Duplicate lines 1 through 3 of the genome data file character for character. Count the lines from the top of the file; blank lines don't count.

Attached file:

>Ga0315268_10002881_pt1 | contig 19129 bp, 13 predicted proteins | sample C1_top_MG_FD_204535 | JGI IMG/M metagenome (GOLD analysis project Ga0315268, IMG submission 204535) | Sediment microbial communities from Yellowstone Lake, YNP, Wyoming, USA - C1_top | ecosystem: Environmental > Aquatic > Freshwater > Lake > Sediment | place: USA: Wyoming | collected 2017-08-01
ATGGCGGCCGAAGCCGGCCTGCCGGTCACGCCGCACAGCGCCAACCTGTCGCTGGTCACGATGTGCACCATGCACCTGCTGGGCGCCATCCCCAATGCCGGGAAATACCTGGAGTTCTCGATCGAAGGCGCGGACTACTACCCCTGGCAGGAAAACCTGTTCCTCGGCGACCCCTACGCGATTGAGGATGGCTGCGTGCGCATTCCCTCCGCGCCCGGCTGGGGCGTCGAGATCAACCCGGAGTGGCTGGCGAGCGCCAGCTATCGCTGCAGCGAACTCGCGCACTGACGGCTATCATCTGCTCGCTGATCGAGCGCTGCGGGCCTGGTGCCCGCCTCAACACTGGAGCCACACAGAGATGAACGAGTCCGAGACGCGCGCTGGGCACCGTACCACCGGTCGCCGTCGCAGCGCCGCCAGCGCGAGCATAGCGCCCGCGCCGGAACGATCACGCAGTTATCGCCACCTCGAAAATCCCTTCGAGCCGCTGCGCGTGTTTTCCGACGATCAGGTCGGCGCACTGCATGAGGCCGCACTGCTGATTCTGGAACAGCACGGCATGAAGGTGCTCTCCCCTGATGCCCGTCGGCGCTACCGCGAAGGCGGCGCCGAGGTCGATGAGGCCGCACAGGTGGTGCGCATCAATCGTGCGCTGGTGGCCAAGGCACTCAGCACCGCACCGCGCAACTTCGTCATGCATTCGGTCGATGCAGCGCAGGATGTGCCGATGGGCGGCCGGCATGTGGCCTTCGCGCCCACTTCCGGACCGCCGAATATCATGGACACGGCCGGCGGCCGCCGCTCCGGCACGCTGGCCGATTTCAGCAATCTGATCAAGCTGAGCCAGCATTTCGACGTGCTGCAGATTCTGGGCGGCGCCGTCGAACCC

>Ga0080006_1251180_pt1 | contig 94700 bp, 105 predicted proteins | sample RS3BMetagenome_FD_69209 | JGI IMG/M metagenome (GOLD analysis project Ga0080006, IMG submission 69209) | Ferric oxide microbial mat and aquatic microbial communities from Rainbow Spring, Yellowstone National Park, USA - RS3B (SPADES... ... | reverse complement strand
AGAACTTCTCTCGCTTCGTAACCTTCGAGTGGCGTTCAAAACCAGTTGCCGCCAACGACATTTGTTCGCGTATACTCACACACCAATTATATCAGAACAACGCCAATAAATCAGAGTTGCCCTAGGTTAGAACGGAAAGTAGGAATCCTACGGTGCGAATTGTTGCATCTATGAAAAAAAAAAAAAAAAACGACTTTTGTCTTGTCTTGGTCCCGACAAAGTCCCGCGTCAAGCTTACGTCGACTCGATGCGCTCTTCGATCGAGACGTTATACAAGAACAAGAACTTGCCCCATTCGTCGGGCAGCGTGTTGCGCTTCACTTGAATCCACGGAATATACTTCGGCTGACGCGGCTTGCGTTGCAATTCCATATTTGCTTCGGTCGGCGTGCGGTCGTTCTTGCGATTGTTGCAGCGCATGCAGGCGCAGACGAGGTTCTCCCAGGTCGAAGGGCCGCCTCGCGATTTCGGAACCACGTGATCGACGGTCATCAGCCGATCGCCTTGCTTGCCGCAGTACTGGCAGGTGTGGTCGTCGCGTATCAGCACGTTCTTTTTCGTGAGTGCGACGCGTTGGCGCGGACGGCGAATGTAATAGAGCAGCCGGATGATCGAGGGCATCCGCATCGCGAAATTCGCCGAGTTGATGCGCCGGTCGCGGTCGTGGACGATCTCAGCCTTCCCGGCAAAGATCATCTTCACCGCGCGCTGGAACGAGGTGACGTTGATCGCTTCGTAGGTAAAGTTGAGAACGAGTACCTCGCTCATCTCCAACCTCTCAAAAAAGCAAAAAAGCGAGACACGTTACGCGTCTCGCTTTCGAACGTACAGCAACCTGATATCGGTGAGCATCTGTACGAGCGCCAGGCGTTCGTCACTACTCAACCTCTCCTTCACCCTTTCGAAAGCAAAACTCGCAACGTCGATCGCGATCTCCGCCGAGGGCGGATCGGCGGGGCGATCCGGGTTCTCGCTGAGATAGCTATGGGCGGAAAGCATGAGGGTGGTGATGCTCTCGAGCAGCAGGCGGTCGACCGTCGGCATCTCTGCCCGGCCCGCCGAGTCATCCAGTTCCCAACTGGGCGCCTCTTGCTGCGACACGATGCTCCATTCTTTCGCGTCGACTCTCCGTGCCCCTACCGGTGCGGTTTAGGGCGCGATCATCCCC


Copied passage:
>Ga0315268_10002881_pt1 | contig 19129 bp, 13 predicted proteins | sample C1_top_MG_FD_204535 | JGI IMG/M metagenome (GOLD analysis project Ga0315268, IMG submission 204535) | Sediment microbial communities from Yellowstone Lake, YNP, Wyoming, USA - C1_top | ecosystem: Environmental > Aquatic > Freshwater > Lake > Sediment | place: USA: Wyoming | collected 2017-08-01
ATGGCGGCCGAAGCCGGCCTGCCGGTCACGCCGCACAGCGCCAACCTGTCGCTGGTCACGATGTGCACCATGCACCTGCTGGGCGCCATCCCCAATGCCGGGAAATACCTGGAGTTCTCGATCGAAGGCGCGGACTACTACCCCTGGCAGGAAAACCTGTTCCTCGGCGACCCCTACGCGATTGAGGATGGCTGCGTGCGCATTCCCTCCGCGCCCGGCTGGGGCGTCGAGATCAACCCGGAGTGGCTGGCGAGCGCCAGCTATCGCTGCAGCGAACTCGCGCACTGACGGCTATCATCTGCTCGCTGATCGAGCGCTGCGGGCCTGGTGCCCGCCTCAACACTGGAGCCACACAGAGATGAACGAGTCCGAGACGCGCGCTGGGCACCGTACCACCGGTCGCCGTCGCAGCGCCGCCAGCGCGAGCATAGCGCCCGCGCCGGAACGATCACGCAGTTATCGCCACCTCGAAAATCCCTTCGAGCCGCTGCGCGTGTTTTCCGACGATCAGGTCGGCGCACTGCATGAGGCCGCACTGCTGATTCTGGAACAGCACGGCATGAAGGTGCTCTCCCCTGATGCCCGTCGGCGCTACCGCGAAGGCGGCGCCGAGGTCGATGAGGCCGCACAGGTGGTGCGCATCAATCGTGCGCTGGTGGCCAAGGCACTCAGCACCGCACCGCGCAACTTCGTCATGCATTCGGTCGATGCAGCGCAGGATGTGCCGATGGGCGGCCGGCATGTGGCCTTCGCGCCCACTTCCGGACCGCCGAATATCATGGACACGGCCGGCGGCCGCCGCTCCGGCACGCTGGCCGATTTCAGCAATCTGATCAAGCTGAGCCAGCATTTCGACGTGCTGCAGATTCTGGGCGGCGCCGTCGAACCC

>Ga0080006_1251180_pt1 | contig 94700 bp, 105 predicted proteins | sample RS3BMetagenome_FD_69209 | JGI IMG/M metagenome (GOLD analysis project Ga0080006, IMG submission 69209) | Ferric oxide microbial mat and aquatic microbial communities from Rainbow Spring, Yellowstone National Park, USA - RS3B (SPADES... ... | reverse complement strand